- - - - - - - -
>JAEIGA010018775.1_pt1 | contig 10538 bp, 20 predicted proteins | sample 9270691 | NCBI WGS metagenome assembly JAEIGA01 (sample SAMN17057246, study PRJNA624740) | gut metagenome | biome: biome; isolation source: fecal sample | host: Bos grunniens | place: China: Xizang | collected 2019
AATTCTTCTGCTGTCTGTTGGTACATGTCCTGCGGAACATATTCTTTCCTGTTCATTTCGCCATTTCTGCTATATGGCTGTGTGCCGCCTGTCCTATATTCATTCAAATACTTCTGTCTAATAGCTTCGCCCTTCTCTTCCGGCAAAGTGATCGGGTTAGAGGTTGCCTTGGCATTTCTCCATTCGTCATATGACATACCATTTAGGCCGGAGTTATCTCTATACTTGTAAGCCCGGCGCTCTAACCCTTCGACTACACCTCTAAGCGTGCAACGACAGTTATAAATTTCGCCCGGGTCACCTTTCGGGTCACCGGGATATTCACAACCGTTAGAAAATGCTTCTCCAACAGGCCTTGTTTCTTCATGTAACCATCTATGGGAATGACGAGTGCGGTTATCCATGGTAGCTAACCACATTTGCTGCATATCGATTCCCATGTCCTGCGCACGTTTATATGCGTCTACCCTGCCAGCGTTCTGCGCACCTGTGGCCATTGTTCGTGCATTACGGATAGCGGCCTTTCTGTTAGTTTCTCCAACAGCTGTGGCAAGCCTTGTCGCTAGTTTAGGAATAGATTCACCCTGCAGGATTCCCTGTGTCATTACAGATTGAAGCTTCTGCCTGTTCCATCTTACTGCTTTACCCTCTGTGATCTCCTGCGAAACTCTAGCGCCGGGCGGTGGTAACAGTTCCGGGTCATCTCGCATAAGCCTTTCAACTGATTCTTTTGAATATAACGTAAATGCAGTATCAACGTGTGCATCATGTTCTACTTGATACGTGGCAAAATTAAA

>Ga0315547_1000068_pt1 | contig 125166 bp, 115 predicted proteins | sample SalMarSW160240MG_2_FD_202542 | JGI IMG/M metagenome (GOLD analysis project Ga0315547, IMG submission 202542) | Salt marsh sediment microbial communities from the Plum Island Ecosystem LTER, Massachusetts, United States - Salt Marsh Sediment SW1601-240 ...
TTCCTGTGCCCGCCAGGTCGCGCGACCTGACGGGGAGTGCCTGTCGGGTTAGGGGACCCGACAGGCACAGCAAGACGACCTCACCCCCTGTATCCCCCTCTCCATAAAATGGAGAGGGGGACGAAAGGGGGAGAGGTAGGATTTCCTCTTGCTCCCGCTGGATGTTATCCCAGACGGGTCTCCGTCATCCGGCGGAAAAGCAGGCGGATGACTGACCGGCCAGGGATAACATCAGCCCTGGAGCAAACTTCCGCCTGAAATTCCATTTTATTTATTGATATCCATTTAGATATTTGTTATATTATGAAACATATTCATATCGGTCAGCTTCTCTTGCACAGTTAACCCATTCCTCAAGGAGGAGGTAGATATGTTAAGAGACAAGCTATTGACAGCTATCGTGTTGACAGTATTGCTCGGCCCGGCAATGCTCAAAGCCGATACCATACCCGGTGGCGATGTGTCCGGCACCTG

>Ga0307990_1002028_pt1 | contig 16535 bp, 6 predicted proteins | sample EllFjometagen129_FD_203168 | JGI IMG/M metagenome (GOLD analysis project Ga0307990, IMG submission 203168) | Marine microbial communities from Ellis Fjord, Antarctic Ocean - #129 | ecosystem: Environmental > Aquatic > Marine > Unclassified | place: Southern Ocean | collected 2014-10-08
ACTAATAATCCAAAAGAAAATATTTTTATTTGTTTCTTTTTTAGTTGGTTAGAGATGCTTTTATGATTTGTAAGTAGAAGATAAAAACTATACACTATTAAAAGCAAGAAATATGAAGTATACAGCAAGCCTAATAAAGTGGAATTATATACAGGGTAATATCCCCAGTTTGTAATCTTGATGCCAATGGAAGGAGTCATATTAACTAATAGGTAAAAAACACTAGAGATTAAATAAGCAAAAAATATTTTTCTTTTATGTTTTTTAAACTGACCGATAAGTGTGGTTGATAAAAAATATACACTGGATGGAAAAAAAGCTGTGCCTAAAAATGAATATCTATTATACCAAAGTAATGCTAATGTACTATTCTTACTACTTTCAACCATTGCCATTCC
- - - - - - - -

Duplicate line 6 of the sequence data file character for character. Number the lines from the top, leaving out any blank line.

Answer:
ACTAATAATCCAAAAGAAAATATTTTTATTTGTTTCTTTTTTAGTTGGTTAGAGATGCTTTTATGATTTGTAAGTAGAAGATAAAAACTATACACTATTAAAAGCAAGAAATATGAAGTATACAGCAAGCCTAATAAAGTGGAATTATATACAGGGTAATATCCCCAGTTTGTAATCTTGATGCCAATGGAAGGAGTCATATTAACTAATAGGTAAAAAACACTAGAGATTAAATAAGCAAAAAATATTTTTCTTTTATGTTTTTTAAACTGACCGATAAGTGTGGTTGATAAAAAATATACACTGGATGGAAAAAAAGCTGTGCCTAAAAATGAATATCTATTATACCAAAGTAATGCTAATGTACTATTCTTACTACTTTCAACCATTGCCATTCC